Posted by Ron McCullough on Aug 23, 2019

what a story!!

 

We found our airplane 60 years later, just 40 km. south of Edmonton

Sixty years later, Class of ’60 MBA students Ron McCullough and Robin Eccles find an old friend.  

 

The story begins during a Marketing class in April 1959 with a note from Ron to Robin reading: “Let’s do something different on this summer  break!”

“Sure, what’ve you got in mind?” Robin wrote back.

“Let’s buy an aeroplane and tour South America!” -  Ron was a licensed pilot with over 2000 hours.

“You’ve got to be kidding.......... seriously?”

“Seriously!”

“OK, let’s do it!”

And so began an adventure which was to take them a total of 27,000 miles in 92 days down the Pacific coast of Central and South America; to cross the Andes via the Curico Pass 150 miles south of Santiago de Chile; across the Pampas to Buenos Aires; returning north through Brazil and the Caribbean across N. America to Ron’s home ranch headquarters near Red Deer, Alberta.

Ron had already identified a single-engine Piper aircraft which they bought for $4,200.00.  

A frantic three weeks followed, securing the charts, visas, flight permits and other paraphernalia they would need to overfly the countries they would be visiting.  Robin rushed through a crash course for his pilot’s license. 

Finally, on 6th June, Mrs. F.W.P. Jones, the Dean’s wife, christened the  aircraft “The Canada Goose”.  Fellow student Rev. Barry Brooks, MBA blessed it. And away they went to Laredo, Texas.   

In Laredo they had the back seats replaced by a large auxiliary fuel tank to give them the 1,000 miles range they would need in places where aircraft fuelling facilities were few and far between.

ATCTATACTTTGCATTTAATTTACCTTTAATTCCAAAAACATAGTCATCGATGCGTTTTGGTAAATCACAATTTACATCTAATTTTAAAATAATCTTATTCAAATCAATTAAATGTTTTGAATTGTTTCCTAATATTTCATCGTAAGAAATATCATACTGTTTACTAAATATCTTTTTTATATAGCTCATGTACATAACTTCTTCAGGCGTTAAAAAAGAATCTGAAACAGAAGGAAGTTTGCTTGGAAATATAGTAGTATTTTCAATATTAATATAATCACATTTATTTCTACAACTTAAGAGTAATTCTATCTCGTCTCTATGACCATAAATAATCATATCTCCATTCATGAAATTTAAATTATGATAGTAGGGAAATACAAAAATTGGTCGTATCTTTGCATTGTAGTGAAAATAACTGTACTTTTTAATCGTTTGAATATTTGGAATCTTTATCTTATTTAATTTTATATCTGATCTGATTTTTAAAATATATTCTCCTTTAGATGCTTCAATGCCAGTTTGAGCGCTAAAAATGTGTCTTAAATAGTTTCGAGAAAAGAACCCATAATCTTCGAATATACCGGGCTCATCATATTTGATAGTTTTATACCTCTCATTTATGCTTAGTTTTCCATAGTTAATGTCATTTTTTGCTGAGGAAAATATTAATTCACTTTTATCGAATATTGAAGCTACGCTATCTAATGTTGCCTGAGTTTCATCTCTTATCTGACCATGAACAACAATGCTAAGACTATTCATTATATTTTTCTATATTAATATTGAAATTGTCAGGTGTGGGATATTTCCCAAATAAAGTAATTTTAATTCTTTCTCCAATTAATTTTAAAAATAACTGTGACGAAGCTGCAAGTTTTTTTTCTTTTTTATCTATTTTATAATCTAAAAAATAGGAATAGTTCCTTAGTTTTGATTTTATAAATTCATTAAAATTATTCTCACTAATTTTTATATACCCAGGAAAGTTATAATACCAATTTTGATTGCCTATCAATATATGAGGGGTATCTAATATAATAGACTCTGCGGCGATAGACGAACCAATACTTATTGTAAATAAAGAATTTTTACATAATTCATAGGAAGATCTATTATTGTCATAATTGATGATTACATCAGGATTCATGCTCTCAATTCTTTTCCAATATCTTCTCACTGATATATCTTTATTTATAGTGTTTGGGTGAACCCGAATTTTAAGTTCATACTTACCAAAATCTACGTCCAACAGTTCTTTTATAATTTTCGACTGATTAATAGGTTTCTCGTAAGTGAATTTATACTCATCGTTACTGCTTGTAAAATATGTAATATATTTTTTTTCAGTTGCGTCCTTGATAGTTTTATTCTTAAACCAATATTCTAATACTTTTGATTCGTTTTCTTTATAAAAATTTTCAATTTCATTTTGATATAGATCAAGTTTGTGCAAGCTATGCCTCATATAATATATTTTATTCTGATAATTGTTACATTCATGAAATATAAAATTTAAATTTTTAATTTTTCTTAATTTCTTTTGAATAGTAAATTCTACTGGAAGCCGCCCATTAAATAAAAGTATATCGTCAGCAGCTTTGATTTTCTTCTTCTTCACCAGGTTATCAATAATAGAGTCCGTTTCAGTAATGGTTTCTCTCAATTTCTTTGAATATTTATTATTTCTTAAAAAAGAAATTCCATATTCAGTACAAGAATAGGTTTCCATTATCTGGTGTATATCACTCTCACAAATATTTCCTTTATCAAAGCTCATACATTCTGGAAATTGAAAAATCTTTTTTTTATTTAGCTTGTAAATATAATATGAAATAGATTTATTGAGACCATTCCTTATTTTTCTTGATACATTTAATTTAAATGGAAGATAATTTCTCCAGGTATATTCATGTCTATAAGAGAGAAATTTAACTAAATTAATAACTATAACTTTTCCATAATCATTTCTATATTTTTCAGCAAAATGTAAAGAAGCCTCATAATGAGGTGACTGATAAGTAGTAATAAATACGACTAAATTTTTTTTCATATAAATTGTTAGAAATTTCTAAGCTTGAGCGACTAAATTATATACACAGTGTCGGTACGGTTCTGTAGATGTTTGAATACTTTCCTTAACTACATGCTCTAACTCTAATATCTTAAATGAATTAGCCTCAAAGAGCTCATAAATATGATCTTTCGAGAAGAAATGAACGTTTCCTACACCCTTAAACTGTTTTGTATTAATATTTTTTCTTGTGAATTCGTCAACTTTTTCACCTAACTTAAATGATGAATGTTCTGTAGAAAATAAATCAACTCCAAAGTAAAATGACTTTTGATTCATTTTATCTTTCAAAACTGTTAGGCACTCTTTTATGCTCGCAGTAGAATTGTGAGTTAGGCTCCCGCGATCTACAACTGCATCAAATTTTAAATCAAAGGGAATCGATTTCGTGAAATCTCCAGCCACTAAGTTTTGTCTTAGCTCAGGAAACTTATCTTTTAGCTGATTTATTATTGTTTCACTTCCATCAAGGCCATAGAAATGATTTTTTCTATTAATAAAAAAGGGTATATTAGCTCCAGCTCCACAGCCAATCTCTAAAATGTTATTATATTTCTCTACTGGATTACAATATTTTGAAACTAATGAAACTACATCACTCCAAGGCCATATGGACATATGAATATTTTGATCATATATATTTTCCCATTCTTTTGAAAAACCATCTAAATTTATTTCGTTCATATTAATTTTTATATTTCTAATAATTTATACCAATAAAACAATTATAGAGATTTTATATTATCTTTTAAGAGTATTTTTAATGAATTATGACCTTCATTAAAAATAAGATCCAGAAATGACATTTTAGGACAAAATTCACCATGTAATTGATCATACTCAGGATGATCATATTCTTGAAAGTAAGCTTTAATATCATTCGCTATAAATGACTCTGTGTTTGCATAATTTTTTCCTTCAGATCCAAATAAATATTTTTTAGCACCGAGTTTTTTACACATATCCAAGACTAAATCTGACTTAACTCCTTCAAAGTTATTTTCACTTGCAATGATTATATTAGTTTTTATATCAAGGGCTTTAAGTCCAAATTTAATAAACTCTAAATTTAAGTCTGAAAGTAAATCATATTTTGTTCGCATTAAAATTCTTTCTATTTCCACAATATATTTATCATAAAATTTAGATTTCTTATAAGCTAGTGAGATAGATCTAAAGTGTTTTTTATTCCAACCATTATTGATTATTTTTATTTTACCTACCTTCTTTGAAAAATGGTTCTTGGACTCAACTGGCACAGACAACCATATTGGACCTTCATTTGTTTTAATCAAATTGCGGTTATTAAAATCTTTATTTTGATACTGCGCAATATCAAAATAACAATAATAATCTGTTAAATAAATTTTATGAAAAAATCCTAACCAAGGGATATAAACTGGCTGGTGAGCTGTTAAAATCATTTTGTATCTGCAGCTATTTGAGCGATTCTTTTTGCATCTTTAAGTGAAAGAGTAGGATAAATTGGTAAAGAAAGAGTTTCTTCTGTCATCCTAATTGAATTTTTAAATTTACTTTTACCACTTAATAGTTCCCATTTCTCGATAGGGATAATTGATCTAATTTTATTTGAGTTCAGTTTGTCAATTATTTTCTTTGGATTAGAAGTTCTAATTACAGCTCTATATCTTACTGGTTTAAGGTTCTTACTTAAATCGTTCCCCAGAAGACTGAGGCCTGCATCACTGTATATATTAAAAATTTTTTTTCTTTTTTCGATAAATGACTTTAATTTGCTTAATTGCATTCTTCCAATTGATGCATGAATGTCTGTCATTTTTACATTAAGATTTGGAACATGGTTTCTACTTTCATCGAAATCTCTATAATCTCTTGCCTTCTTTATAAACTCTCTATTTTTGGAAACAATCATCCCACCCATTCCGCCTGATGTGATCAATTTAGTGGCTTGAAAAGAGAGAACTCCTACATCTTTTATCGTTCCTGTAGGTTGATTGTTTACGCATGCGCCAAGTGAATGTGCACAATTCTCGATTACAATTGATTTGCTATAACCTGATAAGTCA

Of their many adventures, the closest call they had was the passage through the Curico Pass.  The charts showed the altitude as 12,000 ft.  The ceiling of the aircraft was about the same - leaving no margin for error with controls made sloppy by the thin air.  Members of the local flying club were adamant the altitude was less, and that The Canada Goose could get through quite safely. (“American charts...... gringos.......what do they know!”).  In fact the charts were accurate.  But by the greatest of luck there was a strong breeze off the Pacific blowing up the valley towards the summit. The updraft this created lifted the ‘plane sharply over the crest with 400 or 500 ft to spare and dropped it equally sharply down the other side.  Without that following wind, they would certainly have crashed in the high Andes - one of the bleakest places imaginable.

But their relief was soon tempered by the realisation that they were seriously off course.  The plan had been to follow a valley running northeast out of the mountains towards Mendoza where they intended to spend the night.  Instead, they were dropped into a valley which veered southeast towards flat grasslands without any features they could use for navigation.  They were lost. The only thing to be done was to keep going in the hope of finding a ranch or village where they could land before running out of fuel. Again fortune was on their side when they came across a well-equipped runway complex not marked on the charts.  They landed - only to be arrested and jailed for landing at a military airport without permission.

That incarceration was the first of three in which the Canadian Consular Service demonstrated its skill in getting their citizens out of trouble!

Over the years since that trip - it was once described as “Our Dream Flight to South America” in an article they sold at the time - Ron and Robin had wondered whatever happened to the little CANADA GOOSE aircraft that served them so well.  This year, sixty years later, another search discovered it near Edmonton - owned by commercial pilot Forrest Miller - extremely well maintained and still happily flying! 
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